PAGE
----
General non-international armed conflict:
International Crisis Group: A Dangerous Setback in Colombia
Amnesty International report: ‘Our Job is to Shoot, Slaughter and Kill’: Boko Haram’s reign of terror in North-East Nigeria
Human Rights Watch: Cluster Bombs Used in Sudan’s Nuba Mountains
Philippine government: Bangsamoro law will also result in disarmament of other armed groups
Two posts on Just Security on the killing, allegedly by a US drone, of Ibrahim al-Rubaysan, an alleged leading cleric of Al-Qaeda in the Arabian Peninsula and the question whether such a cleric can constitute a legitimate military target: by Gabor Rona and Ryan Goodman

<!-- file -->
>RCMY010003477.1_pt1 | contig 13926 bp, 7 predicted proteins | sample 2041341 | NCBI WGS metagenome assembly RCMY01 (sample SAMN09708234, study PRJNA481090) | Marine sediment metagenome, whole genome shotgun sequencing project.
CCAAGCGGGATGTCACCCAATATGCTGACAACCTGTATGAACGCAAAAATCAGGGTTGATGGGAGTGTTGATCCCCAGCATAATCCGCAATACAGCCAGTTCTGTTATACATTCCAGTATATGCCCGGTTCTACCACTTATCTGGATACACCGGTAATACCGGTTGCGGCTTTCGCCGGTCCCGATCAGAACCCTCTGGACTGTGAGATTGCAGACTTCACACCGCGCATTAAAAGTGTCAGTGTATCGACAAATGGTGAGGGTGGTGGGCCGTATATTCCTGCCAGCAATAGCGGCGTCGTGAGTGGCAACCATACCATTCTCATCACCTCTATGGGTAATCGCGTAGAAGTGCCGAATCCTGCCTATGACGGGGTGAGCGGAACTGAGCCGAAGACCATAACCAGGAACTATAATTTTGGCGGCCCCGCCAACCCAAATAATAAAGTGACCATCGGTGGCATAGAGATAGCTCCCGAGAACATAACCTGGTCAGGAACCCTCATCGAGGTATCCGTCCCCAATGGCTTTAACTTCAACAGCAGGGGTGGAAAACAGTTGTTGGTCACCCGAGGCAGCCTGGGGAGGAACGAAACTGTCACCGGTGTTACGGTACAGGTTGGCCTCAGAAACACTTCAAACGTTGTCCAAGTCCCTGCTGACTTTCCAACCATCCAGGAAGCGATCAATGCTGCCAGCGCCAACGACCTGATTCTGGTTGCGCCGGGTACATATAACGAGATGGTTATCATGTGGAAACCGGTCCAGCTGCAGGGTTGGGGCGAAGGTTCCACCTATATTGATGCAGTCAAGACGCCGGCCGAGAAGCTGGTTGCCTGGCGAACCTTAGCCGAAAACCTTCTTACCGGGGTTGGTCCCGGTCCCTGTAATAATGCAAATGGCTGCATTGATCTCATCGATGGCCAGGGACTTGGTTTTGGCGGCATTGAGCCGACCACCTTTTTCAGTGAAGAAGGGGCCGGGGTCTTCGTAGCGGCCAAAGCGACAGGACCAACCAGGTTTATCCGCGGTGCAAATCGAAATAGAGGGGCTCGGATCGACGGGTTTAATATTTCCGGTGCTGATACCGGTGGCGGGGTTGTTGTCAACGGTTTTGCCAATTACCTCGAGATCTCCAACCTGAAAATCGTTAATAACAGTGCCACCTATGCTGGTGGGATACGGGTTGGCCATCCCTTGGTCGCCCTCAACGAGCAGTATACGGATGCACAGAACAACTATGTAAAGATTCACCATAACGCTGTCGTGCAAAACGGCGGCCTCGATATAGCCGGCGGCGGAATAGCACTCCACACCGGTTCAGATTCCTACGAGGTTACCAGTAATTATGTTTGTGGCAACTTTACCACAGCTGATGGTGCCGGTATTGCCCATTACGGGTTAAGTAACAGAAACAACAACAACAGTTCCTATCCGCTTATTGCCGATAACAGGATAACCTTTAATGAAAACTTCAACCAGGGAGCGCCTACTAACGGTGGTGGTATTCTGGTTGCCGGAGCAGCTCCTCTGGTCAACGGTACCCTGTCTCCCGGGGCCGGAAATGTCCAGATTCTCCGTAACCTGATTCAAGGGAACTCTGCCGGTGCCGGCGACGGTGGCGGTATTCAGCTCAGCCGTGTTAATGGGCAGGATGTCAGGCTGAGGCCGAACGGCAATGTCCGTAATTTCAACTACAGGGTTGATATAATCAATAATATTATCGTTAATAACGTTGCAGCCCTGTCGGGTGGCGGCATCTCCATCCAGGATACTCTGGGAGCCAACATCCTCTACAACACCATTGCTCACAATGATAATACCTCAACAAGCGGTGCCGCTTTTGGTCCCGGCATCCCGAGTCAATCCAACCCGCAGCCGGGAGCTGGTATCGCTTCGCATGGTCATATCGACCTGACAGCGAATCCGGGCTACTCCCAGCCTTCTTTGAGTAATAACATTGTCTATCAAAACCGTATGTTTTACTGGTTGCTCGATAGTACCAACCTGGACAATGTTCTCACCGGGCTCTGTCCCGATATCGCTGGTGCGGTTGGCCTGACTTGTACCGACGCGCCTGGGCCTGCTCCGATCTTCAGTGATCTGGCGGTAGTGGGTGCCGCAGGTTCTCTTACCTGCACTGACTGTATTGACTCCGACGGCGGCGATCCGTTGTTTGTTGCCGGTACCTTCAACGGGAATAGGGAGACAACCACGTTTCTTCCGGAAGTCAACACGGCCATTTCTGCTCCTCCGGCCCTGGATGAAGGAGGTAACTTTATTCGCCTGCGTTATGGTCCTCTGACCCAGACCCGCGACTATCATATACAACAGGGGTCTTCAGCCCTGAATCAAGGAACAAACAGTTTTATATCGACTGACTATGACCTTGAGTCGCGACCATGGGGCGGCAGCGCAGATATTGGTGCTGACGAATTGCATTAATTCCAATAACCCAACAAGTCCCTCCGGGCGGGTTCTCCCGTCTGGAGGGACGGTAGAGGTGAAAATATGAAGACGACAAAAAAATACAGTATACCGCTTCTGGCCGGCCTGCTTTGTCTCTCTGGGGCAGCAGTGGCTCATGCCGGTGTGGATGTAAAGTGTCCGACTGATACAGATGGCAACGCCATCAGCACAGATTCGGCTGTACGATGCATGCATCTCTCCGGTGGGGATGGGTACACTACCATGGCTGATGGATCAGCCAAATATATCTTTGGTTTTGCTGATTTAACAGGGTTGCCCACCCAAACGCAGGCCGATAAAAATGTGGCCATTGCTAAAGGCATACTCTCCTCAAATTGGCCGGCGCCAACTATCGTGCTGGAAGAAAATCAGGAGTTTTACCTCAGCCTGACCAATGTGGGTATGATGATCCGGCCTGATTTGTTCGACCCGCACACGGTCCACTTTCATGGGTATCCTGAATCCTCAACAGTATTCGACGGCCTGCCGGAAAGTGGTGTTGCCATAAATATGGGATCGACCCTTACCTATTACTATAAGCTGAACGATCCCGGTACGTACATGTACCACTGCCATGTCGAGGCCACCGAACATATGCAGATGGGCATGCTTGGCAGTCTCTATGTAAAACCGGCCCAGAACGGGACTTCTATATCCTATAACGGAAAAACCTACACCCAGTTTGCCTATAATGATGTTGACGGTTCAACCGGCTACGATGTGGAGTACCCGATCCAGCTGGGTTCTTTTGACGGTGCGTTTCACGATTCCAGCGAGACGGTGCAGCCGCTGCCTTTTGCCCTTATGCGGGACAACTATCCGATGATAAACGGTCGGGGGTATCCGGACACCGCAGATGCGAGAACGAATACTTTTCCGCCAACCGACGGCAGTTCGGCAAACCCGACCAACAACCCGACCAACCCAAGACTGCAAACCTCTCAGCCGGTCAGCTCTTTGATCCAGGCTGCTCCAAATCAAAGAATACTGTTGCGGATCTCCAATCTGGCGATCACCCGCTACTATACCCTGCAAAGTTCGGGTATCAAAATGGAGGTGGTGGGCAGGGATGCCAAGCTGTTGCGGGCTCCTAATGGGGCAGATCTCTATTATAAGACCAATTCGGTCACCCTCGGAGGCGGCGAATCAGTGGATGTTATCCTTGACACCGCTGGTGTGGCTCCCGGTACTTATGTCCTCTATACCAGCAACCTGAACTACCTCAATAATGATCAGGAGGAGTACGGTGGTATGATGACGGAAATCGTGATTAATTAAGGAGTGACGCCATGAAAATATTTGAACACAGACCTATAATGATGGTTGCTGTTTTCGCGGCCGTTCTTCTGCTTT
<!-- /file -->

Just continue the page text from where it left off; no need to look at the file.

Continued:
This year’s ICC Summer School at the Irish Centre for Human Rights will take place from 15-19 June 2015 at NUI Galway, Ireland. The Summer School comprises a series of intensive and interactive lectures over five days given by leading academics and legal professionals working at the International Criminal Court. Participants are provided with a detailed working knowledge of the establishment of the Court, its structures, operations, and applicable law. Specific topics covered include international crimes (genocide, war crimes, crimes against humanity & aggression), jurisdiction, modes of liability, the role of victims and prosecutorial discretion. This year’s Summer School will include a special session on Palestine and the International Criminal Court, which will involve the participation of the Palestinian Ambassador to Ireland, Ambassador Ahmad Abdelrazek. The Summer School is suited to postgraduate students, legal professionals, journalists and staff of civil society or intergovernmental organisations.